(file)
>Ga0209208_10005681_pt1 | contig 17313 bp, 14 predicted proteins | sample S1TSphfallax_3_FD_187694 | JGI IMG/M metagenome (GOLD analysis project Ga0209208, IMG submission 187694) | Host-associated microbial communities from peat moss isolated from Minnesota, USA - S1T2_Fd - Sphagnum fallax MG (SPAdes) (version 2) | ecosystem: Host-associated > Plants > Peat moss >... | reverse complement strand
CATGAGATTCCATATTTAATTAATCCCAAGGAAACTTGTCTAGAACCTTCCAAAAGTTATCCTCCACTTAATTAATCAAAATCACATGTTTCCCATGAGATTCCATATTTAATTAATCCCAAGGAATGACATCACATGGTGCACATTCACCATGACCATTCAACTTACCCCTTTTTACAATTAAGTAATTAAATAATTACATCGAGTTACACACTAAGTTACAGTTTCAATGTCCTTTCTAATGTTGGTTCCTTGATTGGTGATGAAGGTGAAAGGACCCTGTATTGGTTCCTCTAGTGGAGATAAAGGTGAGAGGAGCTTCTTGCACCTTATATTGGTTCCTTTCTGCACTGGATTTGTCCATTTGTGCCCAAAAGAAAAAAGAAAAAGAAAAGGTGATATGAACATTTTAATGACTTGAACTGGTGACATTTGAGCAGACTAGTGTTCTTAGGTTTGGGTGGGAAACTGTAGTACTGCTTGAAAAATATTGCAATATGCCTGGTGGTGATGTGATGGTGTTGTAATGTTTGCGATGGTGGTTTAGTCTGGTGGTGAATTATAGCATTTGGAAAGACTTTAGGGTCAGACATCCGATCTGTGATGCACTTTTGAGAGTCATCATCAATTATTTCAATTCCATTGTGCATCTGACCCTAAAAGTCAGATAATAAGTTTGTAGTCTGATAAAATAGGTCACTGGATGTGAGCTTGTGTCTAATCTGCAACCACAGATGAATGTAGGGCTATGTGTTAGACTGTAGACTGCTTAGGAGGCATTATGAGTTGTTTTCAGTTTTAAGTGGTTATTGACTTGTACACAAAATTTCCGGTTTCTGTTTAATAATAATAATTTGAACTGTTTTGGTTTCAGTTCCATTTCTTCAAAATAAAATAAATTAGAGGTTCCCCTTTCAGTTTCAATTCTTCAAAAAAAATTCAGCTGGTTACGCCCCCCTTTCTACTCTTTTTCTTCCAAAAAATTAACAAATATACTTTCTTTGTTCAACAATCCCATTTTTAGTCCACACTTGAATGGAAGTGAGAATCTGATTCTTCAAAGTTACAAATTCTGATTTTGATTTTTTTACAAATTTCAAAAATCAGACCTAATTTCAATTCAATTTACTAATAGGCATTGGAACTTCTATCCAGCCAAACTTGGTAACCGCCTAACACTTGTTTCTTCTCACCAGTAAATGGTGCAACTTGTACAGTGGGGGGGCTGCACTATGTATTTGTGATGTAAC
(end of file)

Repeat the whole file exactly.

>Ga0209208_10005681_pt1 | contig 17313 bp, 14 predicted proteins | sample S1TSphfallax_3_FD_187694 | JGI IMG/M metagenome (GOLD analysis project Ga0209208, IMG submission 187694) | Host-associated microbial communities from peat moss isolated from Minnesota, USA - S1T2_Fd - Sphagnum fallax MG (SPAdes) (version 2) | ecosystem: Host-associated > Plants > Peat moss >... | reverse complement strand
CATGAGATTCCATATTTAATTAATCCCAAGGAAACTTGTCTAGAACCTTCCAAAAGTTATCCTCCACTTAATTAATCAAAATCACATGTTTCCCATGAGATTCCATATTTAATTAATCCCAAGGAATGACATCACATGGTGCACATTCACCATGACCATTCAACTTACCCCTTTTTACAATTAAGTAATTAAATAATTACATCGAGTTACACACTAAGTTACAGTTTCAATGTCCTTTCTAATGTTGGTTCCTTGATTGGTGATGAAGGTGAAAGGACCCTGTATTGGTTCCTCTAGTGGAGATAAAGGTGAGAGGAGCTTCTTGCACCTTATATTGGTTCCTTTCTGCACTGGATTTGTCCATTTGTGCCCAAAAGAAAAAAGAAAAAGAAAAGGTGATATGAACATTTTAATGACTTGAACTGGTGACATTTGAGCAGACTAGTGTTCTTAGGTTTGGGTGGGAAACTGTAGTACTGCTTGAAAAATATTGCAATATGCCTGGTGGTGATGTGATGGTGTTGTAATGTTTGCGATGGTGGTTTAGTCTGGTGGTGAATTATAGCATTTGGAAAGACTTTAGGGTCAGACATCCGATCTGTGATGCACTTTTGAGAGTCATCATCAATTATTTCAATTCCATTGTGCATCTGACCCTAAAAGTCAGATAATAAGTTTGTAGTCTGATAAAATAGGTCACTGGATGTGAGCTTGTGTCTAATCTGCAACCACAGATGAATGTAGGGCTATGTGTTAGACTGTAGACTGCTTAGGAGGCATTATGAGTTGTTTTCAGTTTTAAGTGGTTATTGACTTGTACACAAAATTTCCGGTTTCTGTTTAATAATAATAATTTGAACTGTTTTGGTTTCAGTTCCATTTCTTCAAAATAAAATAAATTAGAGGTTCCCCTTTCAGTTTCAATTCTTCAAAAAAAATTCAGCTGGTTACGCCCCCCTTTCTACTCTTTTTCTTCCAAAAAATTAACAAATATACTTTCTTTGTTCAACAATCCCATTTTTAGTCCACACTTGAATGGAAGTGAGAATCTGATTCTTCAAAGTTACAAATTCTGATTTTGATTTTTTTACAAATTTCAAAAATCAGACCTAATTTCAATTCAATTTACTAATAGGCATTGGAACTTCTATCCAGCCAAACTTGGTAACCGCCTAACACTTGTTTCTTCTCACCAGTAAATGGTGCAACTTGTACAGTGGGGGGGCTGCACTATGTATTTGTGATGTAAC